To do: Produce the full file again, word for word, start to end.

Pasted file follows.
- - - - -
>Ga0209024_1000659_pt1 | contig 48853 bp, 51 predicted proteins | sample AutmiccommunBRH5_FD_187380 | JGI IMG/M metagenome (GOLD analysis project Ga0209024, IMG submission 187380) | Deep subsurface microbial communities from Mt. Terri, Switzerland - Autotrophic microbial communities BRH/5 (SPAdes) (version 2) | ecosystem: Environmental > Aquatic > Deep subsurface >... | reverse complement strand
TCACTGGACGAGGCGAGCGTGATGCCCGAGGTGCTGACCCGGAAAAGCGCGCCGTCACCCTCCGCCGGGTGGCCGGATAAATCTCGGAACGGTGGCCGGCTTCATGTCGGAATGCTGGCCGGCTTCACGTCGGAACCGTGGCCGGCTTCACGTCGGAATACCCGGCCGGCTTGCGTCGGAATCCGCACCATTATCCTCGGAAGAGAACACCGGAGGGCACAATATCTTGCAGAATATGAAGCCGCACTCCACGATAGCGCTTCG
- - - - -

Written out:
>Ga0209024_1000659_pt1 | contig 48853 bp, 51 predicted proteins | sample AutmiccommunBRH5_FD_187380 | JGI IMG/M metagenome (GOLD analysis project Ga0209024, IMG submission 187380) | Deep subsurface microbial communities from Mt. Terri, Switzerland - Autotrophic microbial communities BRH/5 (SPAdes) (version 2) | ecosystem: Environmental > Aquatic > Deep subsurface >... | reverse complement strand
TCACTGGACGAGGCGAGCGTGATGCCCGAGGTGCTGACCCGGAAAAGCGCGCCGTCACCCTCCGCCGGGTGGCCGGATAAATCTCGGAACGGTGGCCGGCTTCATGTCGGAATGCTGGCCGGCTTCACGTCGGAACCGTGGCCGGCTTCACGTCGGAATACCCGGCCGGCTTGCGTCGGAATCCGCACCATTATCCTCGGAAGAGAACACCGGAGGGCACAATATCTTGCAGAATATGAAGCCGCACTCCACGATAGCGCTTCG